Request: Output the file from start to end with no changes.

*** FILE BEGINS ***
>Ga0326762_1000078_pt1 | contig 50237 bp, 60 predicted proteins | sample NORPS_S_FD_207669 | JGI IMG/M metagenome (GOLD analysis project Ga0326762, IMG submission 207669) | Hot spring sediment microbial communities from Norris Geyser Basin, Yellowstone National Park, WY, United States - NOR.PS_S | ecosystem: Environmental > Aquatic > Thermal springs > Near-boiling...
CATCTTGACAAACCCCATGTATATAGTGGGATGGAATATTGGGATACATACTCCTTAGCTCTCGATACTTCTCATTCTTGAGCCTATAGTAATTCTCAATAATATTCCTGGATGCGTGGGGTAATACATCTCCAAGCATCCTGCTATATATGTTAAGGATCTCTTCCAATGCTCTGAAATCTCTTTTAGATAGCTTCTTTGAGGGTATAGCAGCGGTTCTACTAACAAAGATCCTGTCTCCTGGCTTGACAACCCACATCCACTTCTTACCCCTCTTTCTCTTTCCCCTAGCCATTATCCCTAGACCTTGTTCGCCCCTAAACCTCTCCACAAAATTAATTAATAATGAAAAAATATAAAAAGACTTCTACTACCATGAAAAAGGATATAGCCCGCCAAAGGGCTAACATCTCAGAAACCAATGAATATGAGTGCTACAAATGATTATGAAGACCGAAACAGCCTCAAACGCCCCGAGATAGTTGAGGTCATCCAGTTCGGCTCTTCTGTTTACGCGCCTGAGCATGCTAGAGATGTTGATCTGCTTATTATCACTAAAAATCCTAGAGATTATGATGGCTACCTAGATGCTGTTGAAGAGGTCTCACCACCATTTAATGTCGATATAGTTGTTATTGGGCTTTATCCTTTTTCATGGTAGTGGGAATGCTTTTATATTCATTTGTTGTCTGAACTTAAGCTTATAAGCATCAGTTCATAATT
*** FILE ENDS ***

>Ga0326762_1000078_pt1 | contig 50237 bp, 60 predicted proteins | sample NORPS_S_FD_207669 | JGI IMG/M metagenome (GOLD analysis project Ga0326762, IMG submission 207669) | Hot spring sediment microbial communities from Norris Geyser Basin, Yellowstone National Park, WY, United States - NOR.PS_S | ecosystem: Environmental > Aquatic > Thermal springs > Near-boiling...
CATCTTGACAAACCCCATGTATATAGTGGGATGGAATATTGGGATACATACTCCTTAGCTCTCGATACTTCTCATTCTTGAGCCTATAGTAATTCTCAATAATATTCCTGGATGCGTGGGGTAATACATCTCCAAGCATCCTGCTATATATGTTAAGGATCTCTTCCAATGCTCTGAAATCTCTTTTAGATAGCTTCTTTGAGGGTATAGCAGCGGTTCTACTAACAAAGATCCTGTCTCCTGGCTTGACAACCCACATCCACTTCTTACCCCTCTTTCTCTTTCCCCTAGCCATTATCCCTAGACCTTGTTCGCCCCTAAACCTCTCCACAAAATTAATTAATAATGAAAAAATATAAAAAGACTTCTACTACCATGAAAAAGGATATAGCCCGCCAAAGGGCTAACATCTCAGAAACCAATGAATATGAGTGCTACAAATGATTATGAAGACCGAAACAGCCTCAAACGCCCCGAGATAGTTGAGGTCATCCAGTTCGGCTCTTCTGTTTACGCGCCTGAGCATGCTAGAGATGTTGATCTGCTTATTATCACTAAAAATCCTAGAGATTATGATGGCTACCTAGATGCTGTTGAAGAGGTCTCACCACCATTTAATGTCGATATAGTTGTTATTGGGCTTTATCCTTTTTCATGGTAGTGGGAATGCTTTTATATTCATTTGTTGTCTGAACTTAAGCTTATAAGCATCAGTTCATAATT